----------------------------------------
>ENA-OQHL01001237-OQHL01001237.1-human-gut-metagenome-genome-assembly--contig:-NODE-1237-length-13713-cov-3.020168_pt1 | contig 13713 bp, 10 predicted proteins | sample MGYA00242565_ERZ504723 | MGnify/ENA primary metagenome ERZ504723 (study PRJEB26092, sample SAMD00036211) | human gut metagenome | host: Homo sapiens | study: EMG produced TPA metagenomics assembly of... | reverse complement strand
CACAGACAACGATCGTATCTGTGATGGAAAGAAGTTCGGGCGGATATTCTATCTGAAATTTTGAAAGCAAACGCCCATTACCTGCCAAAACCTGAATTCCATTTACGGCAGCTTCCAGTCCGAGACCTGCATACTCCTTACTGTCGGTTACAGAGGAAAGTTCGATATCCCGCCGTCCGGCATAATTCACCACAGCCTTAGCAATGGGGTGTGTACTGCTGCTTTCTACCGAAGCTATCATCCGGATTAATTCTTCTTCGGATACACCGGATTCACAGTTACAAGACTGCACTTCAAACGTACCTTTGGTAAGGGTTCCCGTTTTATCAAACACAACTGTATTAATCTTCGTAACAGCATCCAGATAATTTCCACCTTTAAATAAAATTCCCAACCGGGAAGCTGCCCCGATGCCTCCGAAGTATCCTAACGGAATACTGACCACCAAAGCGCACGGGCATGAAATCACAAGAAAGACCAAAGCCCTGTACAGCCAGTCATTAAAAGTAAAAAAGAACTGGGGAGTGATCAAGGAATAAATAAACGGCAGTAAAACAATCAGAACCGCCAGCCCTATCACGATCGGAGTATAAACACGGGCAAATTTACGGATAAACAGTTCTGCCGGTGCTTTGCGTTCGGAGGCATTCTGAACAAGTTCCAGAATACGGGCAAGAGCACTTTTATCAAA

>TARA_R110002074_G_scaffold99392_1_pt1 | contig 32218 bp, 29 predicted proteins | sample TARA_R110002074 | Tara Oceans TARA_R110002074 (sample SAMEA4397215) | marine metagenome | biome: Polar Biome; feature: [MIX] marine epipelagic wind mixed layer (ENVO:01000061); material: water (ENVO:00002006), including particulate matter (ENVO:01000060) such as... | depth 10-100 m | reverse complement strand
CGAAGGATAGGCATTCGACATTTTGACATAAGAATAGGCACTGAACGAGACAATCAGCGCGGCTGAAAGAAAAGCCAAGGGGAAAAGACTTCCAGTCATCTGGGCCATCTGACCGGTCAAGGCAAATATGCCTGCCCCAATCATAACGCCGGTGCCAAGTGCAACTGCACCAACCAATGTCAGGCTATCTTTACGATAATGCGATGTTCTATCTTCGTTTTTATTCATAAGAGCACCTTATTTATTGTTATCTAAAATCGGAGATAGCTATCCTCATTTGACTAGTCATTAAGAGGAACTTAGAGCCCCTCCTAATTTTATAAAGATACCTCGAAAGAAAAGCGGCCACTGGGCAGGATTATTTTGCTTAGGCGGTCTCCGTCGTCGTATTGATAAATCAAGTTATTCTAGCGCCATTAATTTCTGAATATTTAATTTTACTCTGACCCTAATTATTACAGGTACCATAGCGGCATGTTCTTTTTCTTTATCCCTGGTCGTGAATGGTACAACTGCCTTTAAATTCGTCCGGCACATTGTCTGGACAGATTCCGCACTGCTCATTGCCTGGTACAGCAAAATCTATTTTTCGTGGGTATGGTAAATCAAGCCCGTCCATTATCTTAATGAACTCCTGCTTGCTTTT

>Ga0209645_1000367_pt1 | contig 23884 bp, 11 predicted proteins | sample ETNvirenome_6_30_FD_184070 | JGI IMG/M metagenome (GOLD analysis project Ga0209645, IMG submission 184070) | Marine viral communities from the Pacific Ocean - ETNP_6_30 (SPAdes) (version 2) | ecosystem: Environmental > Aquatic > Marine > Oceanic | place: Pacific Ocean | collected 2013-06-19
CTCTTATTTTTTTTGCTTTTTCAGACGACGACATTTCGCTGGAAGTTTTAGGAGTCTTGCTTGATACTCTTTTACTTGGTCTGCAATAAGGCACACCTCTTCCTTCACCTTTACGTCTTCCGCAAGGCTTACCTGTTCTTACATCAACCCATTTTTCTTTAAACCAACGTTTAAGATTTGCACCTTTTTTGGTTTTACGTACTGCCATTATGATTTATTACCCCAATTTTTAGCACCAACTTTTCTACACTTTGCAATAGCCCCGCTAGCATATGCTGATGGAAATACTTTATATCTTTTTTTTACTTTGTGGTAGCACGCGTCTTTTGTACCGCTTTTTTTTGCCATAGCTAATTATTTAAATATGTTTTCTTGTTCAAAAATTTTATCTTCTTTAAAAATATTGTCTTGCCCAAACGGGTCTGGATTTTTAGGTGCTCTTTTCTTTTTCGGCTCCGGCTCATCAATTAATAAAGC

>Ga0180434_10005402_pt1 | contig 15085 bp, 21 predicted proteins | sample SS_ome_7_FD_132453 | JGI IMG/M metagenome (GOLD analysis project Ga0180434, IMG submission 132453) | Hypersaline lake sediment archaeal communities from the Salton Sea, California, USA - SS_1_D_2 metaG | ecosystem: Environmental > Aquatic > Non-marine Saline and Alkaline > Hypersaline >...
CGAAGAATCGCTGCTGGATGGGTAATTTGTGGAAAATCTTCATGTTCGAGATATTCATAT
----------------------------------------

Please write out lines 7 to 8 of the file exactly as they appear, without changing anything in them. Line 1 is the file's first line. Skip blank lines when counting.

>Ga0180434_10005402_pt1 | contig 15085 bp, 21 predicted proteins | sample SS_ome_7_FD_132453 | JGI IMG/M metagenome (GOLD analysis project Ga0180434, IMG submission 132453) | Hypersaline lake sediment archaeal communities from the Salton Sea, California, USA - SS_1_D_2 metaG | ecosystem: Environmental > Aquatic > Non-marine Saline and Alkaline > Hypersaline >...
CGAAGAATCGCTGCTGGATGGGTAATTTGTGGAAAATCTTCATGTTCGAGATATTCATAT